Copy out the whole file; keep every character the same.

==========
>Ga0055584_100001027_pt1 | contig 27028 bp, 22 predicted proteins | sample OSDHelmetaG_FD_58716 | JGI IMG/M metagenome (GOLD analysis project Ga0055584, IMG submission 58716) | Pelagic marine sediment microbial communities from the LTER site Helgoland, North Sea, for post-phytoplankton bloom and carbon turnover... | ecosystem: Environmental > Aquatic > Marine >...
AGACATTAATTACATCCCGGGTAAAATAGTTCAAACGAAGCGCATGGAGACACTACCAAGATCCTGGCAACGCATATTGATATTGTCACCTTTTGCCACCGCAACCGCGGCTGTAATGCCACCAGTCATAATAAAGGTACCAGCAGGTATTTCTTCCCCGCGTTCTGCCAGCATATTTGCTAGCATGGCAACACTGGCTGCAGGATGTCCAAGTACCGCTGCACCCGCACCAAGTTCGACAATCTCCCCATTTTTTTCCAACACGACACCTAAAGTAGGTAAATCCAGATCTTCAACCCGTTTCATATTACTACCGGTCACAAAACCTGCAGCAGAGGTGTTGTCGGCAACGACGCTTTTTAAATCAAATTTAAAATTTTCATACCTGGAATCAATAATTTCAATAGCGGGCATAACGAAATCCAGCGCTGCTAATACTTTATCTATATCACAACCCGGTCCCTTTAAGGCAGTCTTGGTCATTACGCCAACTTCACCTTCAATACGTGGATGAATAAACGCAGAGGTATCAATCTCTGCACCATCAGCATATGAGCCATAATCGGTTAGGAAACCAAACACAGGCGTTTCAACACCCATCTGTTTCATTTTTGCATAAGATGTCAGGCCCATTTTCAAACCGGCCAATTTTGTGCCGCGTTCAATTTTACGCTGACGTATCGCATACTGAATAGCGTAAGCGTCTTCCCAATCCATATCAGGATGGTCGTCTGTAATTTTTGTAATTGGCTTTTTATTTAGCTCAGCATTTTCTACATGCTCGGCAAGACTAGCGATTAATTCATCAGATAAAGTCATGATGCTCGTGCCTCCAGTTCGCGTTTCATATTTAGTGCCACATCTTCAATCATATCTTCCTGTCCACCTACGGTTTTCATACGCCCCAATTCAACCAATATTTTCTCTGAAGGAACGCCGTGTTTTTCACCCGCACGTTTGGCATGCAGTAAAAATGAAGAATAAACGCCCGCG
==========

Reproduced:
>Ga0055584_100001027_pt1 | contig 27028 bp, 22 predicted proteins | sample OSDHelmetaG_FD_58716 | JGI IMG/M metagenome (GOLD analysis project Ga0055584, IMG submission 58716) | Pelagic marine sediment microbial communities from the LTER site Helgoland, North Sea, for post-phytoplankton bloom and carbon turnover... | ecosystem: Environmental > Aquatic > Marine >...
AGACATTAATTACATCCCGGGTAAAATAGTTCAAACGAAGCGCATGGAGACACTACCAAGATCCTGGCAACGCATATTGATATTGTCACCTTTTGCCACCGCAACCGCGGCTGTAATGCCACCAGTCATAATAAAGGTACCAGCAGGTATTTCTTCCCCGCGTTCTGCCAGCATATTTGCTAGCATGGCAACACTGGCTGCAGGATGTCCAAGTACCGCTGCACCCGCACCAAGTTCGACAATCTCCCCATTTTTTTCCAACACGACACCTAAAGTAGGTAAATCCAGATCTTCAACCCGTTTCATATTACTACCGGTCACAAAACCTGCAGCAGAGGTGTTGTCGGCAACGACGCTTTTTAAATCAAATTTAAAATTTTCATACCTGGAATCAATAATTTCAATAGCGGGCATAACGAAATCCAGCGCTGCTAATACTTTATCTATATCACAACCCGGTCCCTTTAAGGCAGTCTTGGTCATTACGCCAACTTCACCTTCAATACGTGGATGAATAAACGCAGAGGTATCAATCTCTGCACCATCAGCATATGAGCCATAATCGGTTAGGAAACCAAACACAGGCGTTTCAACACCCATCTGTTTCATTTTTGCATAAGATGTCAGGCCCATTTTCAAACCGGCCAATTTTGTGCCGCGTTCAATTTTACGCTGACGTATCGCATACTGAATAGCGTAAGCGTCTTCCCAATCCATATCAGGATGGTCGTCTGTAATTTTTGTAATTGGCTTTTTATTTAGCTCAGCATTTTCTACATGCTCGGCAAGACTAGCGATTAATTCATCAGATAAAGTCATGATGCTCGTGCCTCCAGTTCGCGTTTCATATTTAGTGCCACATCTTCAATCATATCTTCCTGTCCACCTACGGTTTTCATACGCCCCAATTCAACCAATATTTTCTCTGAAGGAACGCCGTGTTTTTCACCCGCACGTTTGGCATGCAGTAAAAATGAAGAATAAACGCCCGCG